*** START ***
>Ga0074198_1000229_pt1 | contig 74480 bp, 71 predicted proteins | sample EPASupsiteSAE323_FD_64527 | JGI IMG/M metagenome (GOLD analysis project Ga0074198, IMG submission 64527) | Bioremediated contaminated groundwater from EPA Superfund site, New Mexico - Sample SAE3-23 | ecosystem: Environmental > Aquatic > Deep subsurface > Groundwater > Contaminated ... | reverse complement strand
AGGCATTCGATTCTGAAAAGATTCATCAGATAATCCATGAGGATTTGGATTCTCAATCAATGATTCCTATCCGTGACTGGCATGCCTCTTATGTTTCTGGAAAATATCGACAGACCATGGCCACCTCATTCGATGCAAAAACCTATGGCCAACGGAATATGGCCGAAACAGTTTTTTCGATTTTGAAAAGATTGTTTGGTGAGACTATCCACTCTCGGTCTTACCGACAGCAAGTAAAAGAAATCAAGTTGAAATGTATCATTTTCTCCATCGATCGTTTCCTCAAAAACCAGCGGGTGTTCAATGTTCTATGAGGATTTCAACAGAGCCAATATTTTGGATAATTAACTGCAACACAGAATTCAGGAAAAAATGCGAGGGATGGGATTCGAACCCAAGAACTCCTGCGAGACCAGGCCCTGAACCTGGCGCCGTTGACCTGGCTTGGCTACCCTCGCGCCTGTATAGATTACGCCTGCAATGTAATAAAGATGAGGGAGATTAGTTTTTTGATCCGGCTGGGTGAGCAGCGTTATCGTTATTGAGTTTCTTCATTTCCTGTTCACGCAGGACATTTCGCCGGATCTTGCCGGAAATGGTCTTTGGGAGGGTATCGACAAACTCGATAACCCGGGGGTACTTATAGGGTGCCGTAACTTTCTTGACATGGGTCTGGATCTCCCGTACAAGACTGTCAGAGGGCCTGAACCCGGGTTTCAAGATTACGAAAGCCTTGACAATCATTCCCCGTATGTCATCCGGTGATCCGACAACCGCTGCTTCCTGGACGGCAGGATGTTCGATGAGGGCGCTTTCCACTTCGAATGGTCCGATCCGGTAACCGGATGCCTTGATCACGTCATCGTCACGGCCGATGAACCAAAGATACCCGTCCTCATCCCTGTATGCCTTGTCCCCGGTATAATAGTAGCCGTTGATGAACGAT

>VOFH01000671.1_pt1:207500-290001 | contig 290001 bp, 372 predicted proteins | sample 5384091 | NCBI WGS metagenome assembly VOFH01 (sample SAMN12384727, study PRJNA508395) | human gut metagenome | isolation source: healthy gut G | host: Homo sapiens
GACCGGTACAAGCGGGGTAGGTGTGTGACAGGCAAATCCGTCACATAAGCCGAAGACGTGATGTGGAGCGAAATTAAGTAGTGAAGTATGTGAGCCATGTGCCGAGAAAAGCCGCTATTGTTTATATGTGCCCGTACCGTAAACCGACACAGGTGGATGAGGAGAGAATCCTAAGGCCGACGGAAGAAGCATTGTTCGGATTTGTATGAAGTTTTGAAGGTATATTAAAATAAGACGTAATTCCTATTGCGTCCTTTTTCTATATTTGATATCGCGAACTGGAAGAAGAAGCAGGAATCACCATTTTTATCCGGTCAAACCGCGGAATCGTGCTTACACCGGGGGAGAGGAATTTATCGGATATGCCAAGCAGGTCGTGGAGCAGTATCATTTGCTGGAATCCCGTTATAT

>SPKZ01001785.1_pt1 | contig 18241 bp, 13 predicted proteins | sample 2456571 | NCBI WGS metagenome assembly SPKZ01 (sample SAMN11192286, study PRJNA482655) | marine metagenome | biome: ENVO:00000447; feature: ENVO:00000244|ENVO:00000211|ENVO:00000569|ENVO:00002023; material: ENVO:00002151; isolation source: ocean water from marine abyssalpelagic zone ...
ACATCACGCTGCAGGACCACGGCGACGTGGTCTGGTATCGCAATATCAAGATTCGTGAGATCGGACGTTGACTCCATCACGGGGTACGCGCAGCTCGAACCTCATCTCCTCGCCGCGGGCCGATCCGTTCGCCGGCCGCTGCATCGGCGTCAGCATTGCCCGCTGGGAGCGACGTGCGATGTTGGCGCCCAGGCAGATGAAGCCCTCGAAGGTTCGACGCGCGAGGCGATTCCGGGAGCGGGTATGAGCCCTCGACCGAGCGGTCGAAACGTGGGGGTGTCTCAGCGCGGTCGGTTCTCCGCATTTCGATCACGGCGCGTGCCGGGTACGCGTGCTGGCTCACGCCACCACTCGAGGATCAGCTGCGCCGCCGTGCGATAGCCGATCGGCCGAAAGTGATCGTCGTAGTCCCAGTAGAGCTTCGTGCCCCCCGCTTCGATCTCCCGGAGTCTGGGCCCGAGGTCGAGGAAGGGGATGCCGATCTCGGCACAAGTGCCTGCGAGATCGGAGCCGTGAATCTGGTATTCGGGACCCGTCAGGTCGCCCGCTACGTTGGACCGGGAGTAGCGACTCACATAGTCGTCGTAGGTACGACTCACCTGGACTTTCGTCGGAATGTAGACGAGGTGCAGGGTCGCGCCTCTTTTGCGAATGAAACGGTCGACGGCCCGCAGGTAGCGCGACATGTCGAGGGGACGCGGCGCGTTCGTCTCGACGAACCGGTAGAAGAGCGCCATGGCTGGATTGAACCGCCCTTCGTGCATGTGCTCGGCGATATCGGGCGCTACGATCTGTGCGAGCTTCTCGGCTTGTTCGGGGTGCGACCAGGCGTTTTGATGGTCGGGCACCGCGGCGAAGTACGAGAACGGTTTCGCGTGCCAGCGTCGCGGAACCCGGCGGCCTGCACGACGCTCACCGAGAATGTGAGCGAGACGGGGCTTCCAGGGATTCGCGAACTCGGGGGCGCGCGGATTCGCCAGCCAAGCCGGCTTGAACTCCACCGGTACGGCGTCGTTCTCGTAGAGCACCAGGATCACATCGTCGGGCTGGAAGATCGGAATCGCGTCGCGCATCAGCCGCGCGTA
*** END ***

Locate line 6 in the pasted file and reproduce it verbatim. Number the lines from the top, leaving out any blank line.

ACATCACGCTGCAGGACCACGGCGACGTGGTCTGGTATCGCAATATCAAGATTCGTGAGATCGGACGTTGACTCCATCACGGGGTACGCGCAGCTCGAACCTCATCTCCTCGCCGCGGGCCGATCCGTTCGCCGGCCGCTGCATCGGCGTCAGCATTGCCCGCTGGGAGCGACGTGCGATGTTGGCGCCCAGGCAGATGAAGCCCTCGAAGGTTCGACGCGCGAGGCGATTCCGGGAGCGGGTATGAGCCCTCGACCGAGCGGTCGAAACGTGGGGGTGTCTCAGCGCGGTCGGTTCTCCGCATTTCGATCACGGCGCGTGCCGGGTACGCGTGCTGGCTCACGCCACCACTCGAGGATCAGCTGCGCCGCCGTGCGATAGCCGATCGGCCGAAAGTGATCGTCGTAGTCCCAGTAGAGCTTCGTGCCCCCCGCTTCGATCTCCCGGAGTCTGGGCCCGAGGTCGAGGAAGGGGATGCCGATCTCGGCACAAGTGCCTGCGAGATCGGAGCCGTGAATCTGGTATTCGGGACCCGTCAGGTCGCCCGCTACGTTGGACCGGGAGTAGCGACTCACATAGTCGTCGTAGGTACGACTCACCTGGACTTTCGTCGGAATGTAGACGAGGTGCAGGGTCGCGCCTCTTTTGCGAATGAAACGGTCGACGGCCCGCAGGTAGCGCGACATGTCGAGGGGACGCGGCGCGTTCGTCTCGACGAACCGGTAGAAGAGCGCCATGGCTGGATTGAACCGCCCTTCGTGCATGTGCTCGGCGATATCGGGCGCTACGATCTGTGCGAGCTTCTCGGCTTGTTCGGGGTGCGACCAGGCGTTTTGATGGTCGGGCACCGCGGCGAAGTACGAGAACGGTTTCGCGTGCCAGCGTCGCGGAACCCGGCGGCCTGCACGACGCTCACCGAGAATGTGAGCGAGACGGGGCTTCCAGGGATTCGCGAACTCGGGGGCGCGCGGATTCGCCAGCCAAGCCGGCTTGAACTCCACCGGTACGGCGTCGTTCTCGTAGAGCACCAGGATCACATCGTCGGGCTGGAAGATCGGAATCGCGTCGCGCATCAGCCGCGCGTA